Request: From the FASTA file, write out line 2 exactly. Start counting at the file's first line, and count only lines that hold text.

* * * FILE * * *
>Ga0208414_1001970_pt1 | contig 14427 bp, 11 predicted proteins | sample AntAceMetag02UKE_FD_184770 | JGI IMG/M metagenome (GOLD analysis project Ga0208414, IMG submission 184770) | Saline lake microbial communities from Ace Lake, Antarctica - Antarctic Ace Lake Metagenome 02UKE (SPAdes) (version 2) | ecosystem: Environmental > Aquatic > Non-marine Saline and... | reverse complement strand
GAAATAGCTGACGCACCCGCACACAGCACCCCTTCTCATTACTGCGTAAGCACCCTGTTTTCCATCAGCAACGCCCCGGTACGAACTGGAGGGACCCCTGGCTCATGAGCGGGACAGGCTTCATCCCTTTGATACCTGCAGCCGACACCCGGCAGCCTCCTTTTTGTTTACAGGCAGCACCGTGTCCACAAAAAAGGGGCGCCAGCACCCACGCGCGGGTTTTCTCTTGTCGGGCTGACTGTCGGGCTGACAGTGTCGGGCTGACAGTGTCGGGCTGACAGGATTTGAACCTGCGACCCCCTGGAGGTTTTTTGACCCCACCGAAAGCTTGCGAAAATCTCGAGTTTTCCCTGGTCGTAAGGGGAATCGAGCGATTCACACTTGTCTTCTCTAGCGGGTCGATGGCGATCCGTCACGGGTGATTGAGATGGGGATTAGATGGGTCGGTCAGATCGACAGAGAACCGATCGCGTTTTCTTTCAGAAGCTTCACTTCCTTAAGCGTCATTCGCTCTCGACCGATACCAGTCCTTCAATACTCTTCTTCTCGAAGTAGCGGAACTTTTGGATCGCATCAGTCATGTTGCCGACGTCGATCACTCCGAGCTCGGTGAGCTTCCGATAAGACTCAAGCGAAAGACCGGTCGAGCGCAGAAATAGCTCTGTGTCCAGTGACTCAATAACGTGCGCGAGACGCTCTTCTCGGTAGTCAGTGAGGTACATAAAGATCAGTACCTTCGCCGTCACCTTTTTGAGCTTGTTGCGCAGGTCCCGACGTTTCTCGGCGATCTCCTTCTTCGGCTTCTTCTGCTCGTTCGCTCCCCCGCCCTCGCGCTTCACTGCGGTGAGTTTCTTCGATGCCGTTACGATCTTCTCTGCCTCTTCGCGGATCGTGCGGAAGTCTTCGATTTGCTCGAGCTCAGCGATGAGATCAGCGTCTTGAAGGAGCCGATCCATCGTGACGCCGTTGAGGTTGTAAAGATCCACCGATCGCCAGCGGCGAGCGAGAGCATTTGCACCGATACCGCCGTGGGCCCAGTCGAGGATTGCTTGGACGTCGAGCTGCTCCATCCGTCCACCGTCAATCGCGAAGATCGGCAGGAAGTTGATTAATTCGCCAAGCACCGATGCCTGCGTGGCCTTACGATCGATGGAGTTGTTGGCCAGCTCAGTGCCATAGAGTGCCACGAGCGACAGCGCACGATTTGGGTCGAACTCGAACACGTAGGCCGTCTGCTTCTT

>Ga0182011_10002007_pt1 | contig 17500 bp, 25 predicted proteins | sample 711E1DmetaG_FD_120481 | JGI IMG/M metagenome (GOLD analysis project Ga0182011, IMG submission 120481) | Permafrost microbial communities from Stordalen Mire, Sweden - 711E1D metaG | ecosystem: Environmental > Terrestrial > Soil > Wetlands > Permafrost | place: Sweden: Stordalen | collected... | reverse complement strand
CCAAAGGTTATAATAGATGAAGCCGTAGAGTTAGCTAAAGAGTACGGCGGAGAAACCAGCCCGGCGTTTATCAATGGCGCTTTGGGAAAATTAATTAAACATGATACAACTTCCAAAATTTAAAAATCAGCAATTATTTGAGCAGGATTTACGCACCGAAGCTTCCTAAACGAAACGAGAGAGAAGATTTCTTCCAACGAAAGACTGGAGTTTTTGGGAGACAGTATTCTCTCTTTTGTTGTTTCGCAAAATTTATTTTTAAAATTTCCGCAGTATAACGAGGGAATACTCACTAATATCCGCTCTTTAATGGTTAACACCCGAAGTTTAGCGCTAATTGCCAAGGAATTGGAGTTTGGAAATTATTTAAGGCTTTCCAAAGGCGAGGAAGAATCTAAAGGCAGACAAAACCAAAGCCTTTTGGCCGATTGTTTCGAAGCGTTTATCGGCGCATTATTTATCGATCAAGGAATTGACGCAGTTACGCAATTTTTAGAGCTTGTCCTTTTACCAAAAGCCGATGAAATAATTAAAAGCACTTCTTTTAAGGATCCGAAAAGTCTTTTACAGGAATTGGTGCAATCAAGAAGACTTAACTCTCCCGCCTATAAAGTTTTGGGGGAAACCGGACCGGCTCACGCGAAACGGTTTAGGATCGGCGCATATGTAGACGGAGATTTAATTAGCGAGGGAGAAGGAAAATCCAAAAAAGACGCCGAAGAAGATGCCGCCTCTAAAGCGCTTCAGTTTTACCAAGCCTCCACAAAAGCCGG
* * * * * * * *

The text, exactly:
GAAATAGCTGACGCACCCGCACACAGCACCCCTTCTCATTACTGCGTAAGCACCCTGTTTTCCATCAGCAACGCCCCGGTACGAACTGGAGGGACCCCTGGCTCATGAGCGGGACAGGCTTCATCCCTTTGATACCTGCAGCCGACACCCGGCAGCCTCCTTTTTGTTTACAGGCAGCACCGTGTCCACAAAAAAGGGGCGCCAGCACCCACGCGCGGGTTTTCTCTTGTCGGGCTGACTGTCGGGCTGACAGTGTCGGGCTGACAGTGTCGGGCTGACAGGATTTGAACCTGCGACCCCCTGGAGGTTTTTTGACCCCACCGAAAGCTTGCGAAAATCTCGAGTTTTCCCTGGTCGTAAGGGGAATCGAGCGATTCACACTTGTCTTCTCTAGCGGGTCGATGGCGATCCGTCACGGGTGATTGAGATGGGGATTAGATGGGTCGGTCAGATCGACAGAGAACCGATCGCGTTTTCTTTCAGAAGCTTCACTTCCTTAAGCGTCATTCGCTCTCGACCGATACCAGTCCTTCAATACTCTTCTTCTCGAAGTAGCGGAACTTTTGGATCGCATCAGTCATGTTGCCGACGTCGATCACTCCGAGCTCGGTGAGCTTCCGATAAGACTCAAGCGAAAGACCGGTCGAGCGCAGAAATAGCTCTGTGTCCAGTGACTCAATAACGTGCGCGAGACGCTCTTCTCGGTAGTCAGTGAGGTACATAAAGATCAGTACCTTCGCCGTCACCTTTTTGAGCTTGTTGCGCAGGTCCCGACGTTTCTCGGCGATCTCCTTCTTCGGCTTCTTCTGCTCGTTCGCTCCCCCGCCCTCGCGCTTCACTGCGGTGAGTTTCTTCGATGCCGTTACGATCTTCTCTGCCTCTTCGCGGATCGTGCGGAAGTCTTCGATTTGCTCGAGCTCAGCGATGAGATCAGCGTCTTGAAGGAGCCGATCCATCGTGACGCCGTTGAGGTTGTAAAGATCCACCGATCGCCAGCGGCGAGCGAGAGCATTTGCACCGATACCGCCGTGGGCCCAGTCGAGGATTGCTTGGACGTCGAGCTGCTCCATCCGTCCACCGTCAATCGCGAAGATCGGCAGGAAGTTGATTAATTCGCCAAGCACCGATGCCTGCGTGGCCTTACGATCGATGGAGTTGTTGGCCAGCTCAGTGCCATAGAGTGCCACGAGCGACAGCGCACGATTTGGGTCGAACTCGAACACGTAGGCCGTCTGCTTCTT